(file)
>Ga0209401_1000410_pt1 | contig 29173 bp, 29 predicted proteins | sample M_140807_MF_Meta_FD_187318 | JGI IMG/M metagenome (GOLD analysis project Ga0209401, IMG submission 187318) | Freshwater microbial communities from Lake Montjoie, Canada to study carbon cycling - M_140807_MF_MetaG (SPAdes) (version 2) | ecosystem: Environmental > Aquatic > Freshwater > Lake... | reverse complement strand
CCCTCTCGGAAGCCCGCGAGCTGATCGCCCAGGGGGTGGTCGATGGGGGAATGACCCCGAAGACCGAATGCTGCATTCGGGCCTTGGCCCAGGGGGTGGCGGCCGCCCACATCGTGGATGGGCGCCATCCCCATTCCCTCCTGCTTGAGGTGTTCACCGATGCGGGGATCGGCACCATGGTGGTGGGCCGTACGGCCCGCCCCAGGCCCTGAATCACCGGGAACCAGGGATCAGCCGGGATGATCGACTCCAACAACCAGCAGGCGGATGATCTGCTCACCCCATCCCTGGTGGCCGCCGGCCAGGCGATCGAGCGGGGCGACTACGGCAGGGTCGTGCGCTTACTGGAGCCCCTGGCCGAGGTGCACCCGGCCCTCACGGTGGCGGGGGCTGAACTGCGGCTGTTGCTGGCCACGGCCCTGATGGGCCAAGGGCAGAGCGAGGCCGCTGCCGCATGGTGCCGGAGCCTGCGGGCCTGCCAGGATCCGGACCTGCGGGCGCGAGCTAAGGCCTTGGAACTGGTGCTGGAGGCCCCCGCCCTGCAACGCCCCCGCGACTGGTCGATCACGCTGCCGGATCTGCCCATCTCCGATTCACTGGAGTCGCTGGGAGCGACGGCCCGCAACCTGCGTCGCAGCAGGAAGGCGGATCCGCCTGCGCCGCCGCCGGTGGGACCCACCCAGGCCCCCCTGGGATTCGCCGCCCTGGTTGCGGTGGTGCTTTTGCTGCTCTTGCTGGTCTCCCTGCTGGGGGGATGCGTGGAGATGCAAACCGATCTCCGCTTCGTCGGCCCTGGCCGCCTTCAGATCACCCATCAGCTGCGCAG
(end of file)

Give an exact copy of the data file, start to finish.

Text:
>Ga0209401_1000410_pt1 | contig 29173 bp, 29 predicted proteins | sample M_140807_MF_Meta_FD_187318 | JGI IMG/M metagenome (GOLD analysis project Ga0209401, IMG submission 187318) | Freshwater microbial communities from Lake Montjoie, Canada to study carbon cycling - M_140807_MF_MetaG (SPAdes) (version 2) | ecosystem: Environmental > Aquatic > Freshwater > Lake... | reverse complement strand
CCCTCTCGGAAGCCCGCGAGCTGATCGCCCAGGGGGTGGTCGATGGGGGAATGACCCCGAAGACCGAATGCTGCATTCGGGCCTTGGCCCAGGGGGTGGCGGCCGCCCACATCGTGGATGGGCGCCATCCCCATTCCCTCCTGCTTGAGGTGTTCACCGATGCGGGGATCGGCACCATGGTGGTGGGCCGTACGGCCCGCCCCAGGCCCTGAATCACCGGGAACCAGGGATCAGCCGGGATGATCGACTCCAACAACCAGCAGGCGGATGATCTGCTCACCCCATCCCTGGTGGCCGCCGGCCAGGCGATCGAGCGGGGCGACTACGGCAGGGTCGTGCGCTTACTGGAGCCCCTGGCCGAGGTGCACCCGGCCCTCACGGTGGCGGGGGCTGAACTGCGGCTGTTGCTGGCCACGGCCCTGATGGGCCAAGGGCAGAGCGAGGCCGCTGCCGCATGGTGCCGGAGCCTGCGGGCCTGCCAGGATCCGGACCTGCGGGCGCGAGCTAAGGCCTTGGAACTGGTGCTGGAGGCCCCCGCCCTGCAACGCCCCCGCGACTGGTCGATCACGCTGCCGGATCTGCCCATCTCCGATTCACTGGAGTCGCTGGGAGCGACGGCCCGCAACCTGCGTCGCAGCAGGAAGGCGGATCCGCCTGCGCCGCCGCCGGTGGGACCCACCCAGGCCCCCCTGGGATTCGCCGCCCTGGTTGCGGTGGTGCTTTTGCTGCTCTTGCTGGTCTCCCTGCTGGGGGGATGCGTGGAGATGCAAACCGATCTCCGCTTCGTCGGCCCTGGCCGCCTTCAGATCACCCATCAGCTGCGCAG